DETROIT -- Microsoft Corp. executives hope the Apple iPod will be good for its new in-car computer, Windows Mobile for Automotive.
Automakers are seeking ways to make it convenient for drivers to bring aboard their portable electronic devices, says Martin Thall, general manager of Microsoft's Automotive Business Unit. Thall spoke during Microsoft's Global Automotive Summit in Dearborn, Mich., on April 29.
Microsoft believes its computer, which is called TBox, provides part of the answer.
Windows Mobile for Automotive allows iPod owners to plug digital music players into the instrument panel so they can listen to music on the vehicle's stereo system.
Priced at about $200, Microsoft's system is equipped with Bluetooth technology to link to a cell phone for hands-free calling, provide route guidance through voice recognition and connect to the Internet using a cell phone or personal digital assistant. A pricier version of the system offers access to telematics services such as remote vehicle diagnostics and electronic telephone directories.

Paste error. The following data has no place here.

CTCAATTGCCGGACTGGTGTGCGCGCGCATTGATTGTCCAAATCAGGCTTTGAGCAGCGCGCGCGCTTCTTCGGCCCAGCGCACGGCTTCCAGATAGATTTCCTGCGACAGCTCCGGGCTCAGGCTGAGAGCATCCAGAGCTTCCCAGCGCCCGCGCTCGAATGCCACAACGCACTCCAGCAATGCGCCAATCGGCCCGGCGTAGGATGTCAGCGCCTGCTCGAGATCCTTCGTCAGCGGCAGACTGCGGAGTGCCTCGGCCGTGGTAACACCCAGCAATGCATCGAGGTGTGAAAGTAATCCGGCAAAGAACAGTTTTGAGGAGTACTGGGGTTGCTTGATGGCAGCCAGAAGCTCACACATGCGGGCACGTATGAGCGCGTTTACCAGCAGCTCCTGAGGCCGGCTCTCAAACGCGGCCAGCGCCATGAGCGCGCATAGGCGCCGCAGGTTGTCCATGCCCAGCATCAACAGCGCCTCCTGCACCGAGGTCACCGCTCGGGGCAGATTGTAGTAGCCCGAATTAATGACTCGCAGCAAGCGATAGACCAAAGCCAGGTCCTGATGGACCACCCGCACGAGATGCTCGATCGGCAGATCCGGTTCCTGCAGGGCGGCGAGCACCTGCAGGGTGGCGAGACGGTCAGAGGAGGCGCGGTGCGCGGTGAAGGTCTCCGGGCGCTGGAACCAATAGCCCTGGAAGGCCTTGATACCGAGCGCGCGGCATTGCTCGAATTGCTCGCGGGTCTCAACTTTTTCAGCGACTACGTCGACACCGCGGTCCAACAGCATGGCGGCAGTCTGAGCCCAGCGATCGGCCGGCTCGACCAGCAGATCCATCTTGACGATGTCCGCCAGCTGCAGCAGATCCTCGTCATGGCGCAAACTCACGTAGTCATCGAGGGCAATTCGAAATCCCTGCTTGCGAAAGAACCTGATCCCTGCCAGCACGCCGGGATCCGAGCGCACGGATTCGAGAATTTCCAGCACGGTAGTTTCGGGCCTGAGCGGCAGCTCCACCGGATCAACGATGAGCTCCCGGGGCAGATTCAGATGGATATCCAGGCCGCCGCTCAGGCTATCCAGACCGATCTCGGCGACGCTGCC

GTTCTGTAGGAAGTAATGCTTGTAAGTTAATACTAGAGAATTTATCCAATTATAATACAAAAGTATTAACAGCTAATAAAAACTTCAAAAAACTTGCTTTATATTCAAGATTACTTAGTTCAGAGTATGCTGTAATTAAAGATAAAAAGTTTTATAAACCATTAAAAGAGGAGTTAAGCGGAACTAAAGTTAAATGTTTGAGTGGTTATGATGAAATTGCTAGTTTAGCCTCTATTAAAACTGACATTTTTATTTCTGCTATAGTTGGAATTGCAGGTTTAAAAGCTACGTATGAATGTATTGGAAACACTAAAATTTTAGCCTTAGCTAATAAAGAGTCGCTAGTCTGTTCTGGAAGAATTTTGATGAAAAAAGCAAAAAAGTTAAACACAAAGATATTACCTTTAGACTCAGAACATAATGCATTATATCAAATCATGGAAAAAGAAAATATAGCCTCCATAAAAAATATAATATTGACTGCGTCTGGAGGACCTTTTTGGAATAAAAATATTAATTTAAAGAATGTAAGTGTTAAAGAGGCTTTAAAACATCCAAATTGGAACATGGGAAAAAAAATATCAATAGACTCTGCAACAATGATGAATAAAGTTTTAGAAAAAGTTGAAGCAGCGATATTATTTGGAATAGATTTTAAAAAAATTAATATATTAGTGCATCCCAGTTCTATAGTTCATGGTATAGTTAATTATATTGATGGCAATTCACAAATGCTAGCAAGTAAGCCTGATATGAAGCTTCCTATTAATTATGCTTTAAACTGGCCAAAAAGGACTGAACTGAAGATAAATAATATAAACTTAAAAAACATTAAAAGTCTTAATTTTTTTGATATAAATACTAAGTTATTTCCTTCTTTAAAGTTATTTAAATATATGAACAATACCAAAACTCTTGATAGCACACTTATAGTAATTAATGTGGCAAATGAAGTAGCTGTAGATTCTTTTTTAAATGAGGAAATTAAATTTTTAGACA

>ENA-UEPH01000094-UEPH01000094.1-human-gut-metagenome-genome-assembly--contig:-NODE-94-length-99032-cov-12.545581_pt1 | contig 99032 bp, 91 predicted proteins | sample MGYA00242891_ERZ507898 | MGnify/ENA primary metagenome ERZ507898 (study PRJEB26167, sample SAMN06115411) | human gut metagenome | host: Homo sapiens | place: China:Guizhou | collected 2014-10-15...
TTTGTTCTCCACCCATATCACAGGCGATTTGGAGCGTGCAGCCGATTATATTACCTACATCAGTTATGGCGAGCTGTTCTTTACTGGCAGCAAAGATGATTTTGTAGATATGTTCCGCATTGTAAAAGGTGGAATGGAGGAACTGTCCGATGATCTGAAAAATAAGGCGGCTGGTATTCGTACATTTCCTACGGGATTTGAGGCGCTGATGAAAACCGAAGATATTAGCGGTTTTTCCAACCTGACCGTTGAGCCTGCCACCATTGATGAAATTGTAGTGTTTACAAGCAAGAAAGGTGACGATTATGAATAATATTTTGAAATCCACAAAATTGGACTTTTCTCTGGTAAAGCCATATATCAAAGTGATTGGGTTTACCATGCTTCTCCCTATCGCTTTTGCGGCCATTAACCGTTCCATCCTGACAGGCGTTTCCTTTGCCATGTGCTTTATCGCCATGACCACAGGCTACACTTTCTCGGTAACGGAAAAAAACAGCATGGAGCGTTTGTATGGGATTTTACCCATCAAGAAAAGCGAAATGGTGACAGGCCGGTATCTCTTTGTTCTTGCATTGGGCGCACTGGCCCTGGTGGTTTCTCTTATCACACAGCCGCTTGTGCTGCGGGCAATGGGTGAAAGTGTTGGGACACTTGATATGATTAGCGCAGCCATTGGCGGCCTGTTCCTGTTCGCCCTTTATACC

Thall said the iPod could be the "tipping point" for more automaker interest in in-car computers that link drivers with portable players.
Apple had sold more than 10 million iPods by December.
Microsoft wants to make inroads in North America after landing a major contract with Fiat Auto. Fiat is installing the computer across its model lineup beginning this fall.
Microsoft continues to peddle Windows Mobile for Automotive to other automakers and Tier 1 electronics suppliers.
But Peter Wengert, group marketing manager for Microsoft's Automotive Business Unit in Redmond, Wash., said Microsoft has not landed another contract.
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